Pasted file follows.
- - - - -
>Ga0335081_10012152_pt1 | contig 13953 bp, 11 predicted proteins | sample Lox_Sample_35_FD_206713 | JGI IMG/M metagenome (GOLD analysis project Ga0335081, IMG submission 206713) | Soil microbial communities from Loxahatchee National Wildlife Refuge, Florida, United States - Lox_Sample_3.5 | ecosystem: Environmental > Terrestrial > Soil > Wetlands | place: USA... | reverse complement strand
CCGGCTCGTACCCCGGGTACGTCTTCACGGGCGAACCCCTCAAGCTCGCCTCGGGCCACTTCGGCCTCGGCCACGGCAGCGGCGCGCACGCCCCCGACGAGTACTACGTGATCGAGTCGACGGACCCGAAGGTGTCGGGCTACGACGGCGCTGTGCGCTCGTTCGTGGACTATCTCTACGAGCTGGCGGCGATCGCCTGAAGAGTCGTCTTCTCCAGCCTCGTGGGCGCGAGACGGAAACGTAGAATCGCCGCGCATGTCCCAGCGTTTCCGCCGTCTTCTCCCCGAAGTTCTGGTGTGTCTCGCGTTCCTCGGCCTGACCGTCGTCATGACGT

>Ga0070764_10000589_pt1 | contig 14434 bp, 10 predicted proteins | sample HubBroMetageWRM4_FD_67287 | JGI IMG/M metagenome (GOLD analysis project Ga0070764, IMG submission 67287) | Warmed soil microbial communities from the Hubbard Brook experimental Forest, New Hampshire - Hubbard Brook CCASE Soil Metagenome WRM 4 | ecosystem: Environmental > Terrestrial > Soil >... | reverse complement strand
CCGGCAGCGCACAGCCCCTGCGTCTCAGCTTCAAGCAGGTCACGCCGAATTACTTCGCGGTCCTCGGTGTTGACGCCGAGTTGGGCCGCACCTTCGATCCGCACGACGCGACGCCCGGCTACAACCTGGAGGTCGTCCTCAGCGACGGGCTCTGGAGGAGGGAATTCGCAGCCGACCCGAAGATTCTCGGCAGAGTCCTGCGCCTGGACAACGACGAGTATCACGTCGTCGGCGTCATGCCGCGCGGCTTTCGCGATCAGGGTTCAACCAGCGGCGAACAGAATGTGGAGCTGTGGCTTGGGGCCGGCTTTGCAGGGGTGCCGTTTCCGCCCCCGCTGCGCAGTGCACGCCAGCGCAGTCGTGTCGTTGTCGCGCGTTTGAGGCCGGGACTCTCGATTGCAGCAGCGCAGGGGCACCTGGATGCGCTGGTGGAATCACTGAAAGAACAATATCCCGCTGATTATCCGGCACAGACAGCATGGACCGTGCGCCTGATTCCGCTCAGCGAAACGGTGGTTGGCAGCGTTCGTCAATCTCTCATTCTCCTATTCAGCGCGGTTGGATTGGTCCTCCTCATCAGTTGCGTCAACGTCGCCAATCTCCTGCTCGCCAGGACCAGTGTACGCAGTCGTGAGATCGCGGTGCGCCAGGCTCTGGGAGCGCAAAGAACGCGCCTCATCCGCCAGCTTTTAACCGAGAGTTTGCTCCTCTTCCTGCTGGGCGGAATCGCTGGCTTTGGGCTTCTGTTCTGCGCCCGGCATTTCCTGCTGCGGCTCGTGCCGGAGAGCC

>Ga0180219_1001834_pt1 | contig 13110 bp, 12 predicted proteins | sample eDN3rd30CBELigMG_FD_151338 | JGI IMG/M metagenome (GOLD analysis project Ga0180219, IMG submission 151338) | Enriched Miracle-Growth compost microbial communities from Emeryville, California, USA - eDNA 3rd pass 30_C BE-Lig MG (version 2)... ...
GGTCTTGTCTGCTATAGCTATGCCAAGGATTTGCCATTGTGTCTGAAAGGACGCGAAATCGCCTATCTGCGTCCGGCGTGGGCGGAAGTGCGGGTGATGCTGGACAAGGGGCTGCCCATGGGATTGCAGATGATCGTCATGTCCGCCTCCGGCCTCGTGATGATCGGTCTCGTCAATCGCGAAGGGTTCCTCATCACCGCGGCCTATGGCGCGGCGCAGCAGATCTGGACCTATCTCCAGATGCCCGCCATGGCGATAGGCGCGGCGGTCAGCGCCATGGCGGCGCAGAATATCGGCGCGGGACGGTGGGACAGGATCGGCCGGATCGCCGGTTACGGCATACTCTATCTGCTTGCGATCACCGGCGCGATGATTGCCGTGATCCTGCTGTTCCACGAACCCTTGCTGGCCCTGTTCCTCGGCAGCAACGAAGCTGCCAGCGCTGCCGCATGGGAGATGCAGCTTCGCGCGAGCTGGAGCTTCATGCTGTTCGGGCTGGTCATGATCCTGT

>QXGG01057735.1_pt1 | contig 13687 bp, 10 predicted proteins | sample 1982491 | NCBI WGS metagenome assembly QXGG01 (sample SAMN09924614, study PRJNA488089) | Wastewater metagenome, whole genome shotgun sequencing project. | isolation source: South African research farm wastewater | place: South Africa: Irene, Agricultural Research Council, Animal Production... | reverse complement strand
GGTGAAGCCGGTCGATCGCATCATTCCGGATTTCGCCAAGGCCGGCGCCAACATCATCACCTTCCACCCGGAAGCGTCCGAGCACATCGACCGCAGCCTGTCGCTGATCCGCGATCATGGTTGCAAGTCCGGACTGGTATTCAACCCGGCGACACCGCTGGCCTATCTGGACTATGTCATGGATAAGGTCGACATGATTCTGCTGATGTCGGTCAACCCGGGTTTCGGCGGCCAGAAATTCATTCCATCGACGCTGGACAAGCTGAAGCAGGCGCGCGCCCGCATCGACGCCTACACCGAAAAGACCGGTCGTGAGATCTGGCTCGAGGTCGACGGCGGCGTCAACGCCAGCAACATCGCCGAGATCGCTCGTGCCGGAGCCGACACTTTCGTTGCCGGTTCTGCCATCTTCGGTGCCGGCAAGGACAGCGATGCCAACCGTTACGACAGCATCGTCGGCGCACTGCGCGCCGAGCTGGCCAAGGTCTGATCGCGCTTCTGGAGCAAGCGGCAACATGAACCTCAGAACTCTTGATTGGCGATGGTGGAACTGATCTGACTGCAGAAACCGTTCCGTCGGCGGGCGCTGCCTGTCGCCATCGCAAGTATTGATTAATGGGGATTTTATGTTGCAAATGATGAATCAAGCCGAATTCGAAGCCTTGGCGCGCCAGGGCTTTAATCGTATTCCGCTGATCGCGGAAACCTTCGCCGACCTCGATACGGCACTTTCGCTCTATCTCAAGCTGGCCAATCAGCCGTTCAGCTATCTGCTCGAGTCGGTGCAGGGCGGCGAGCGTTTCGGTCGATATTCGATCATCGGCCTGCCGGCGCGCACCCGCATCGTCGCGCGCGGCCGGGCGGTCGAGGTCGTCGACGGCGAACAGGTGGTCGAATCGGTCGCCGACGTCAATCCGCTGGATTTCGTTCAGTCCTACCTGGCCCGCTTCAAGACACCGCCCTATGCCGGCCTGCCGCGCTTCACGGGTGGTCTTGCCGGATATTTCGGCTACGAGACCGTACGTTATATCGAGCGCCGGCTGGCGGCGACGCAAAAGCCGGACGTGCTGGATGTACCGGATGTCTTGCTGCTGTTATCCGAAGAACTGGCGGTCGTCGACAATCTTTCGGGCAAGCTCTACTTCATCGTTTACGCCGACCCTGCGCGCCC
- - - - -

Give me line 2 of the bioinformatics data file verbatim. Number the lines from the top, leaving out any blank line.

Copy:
CCGGCTCGTACCCCGGGTACGTCTTCACGGGCGAACCCCTCAAGCTCGCCTCGGGCCACTTCGGCCTCGGCCACGGCAGCGGCGCGCACGCCCCCGACGAGTACTACGTGATCGAGTCGACGGACCCGAAGGTGTCGGGCTACGACGGCGCTGTGCGCTCGTTCGTGGACTATCTCTACGAGCTGGCGGCGATCGCCTGAAGAGTCGTCTTCTCCAGCCTCGTGGGCGCGAGACGGAAACGTAGAATCGCCGCGCATGTCCCAGCGTTTCCGCCGTCTTCTCCCCGAAGTTCTGGTGTGTCTCGCGTTCCTCGGCCTGACCGTCGTCATGACGT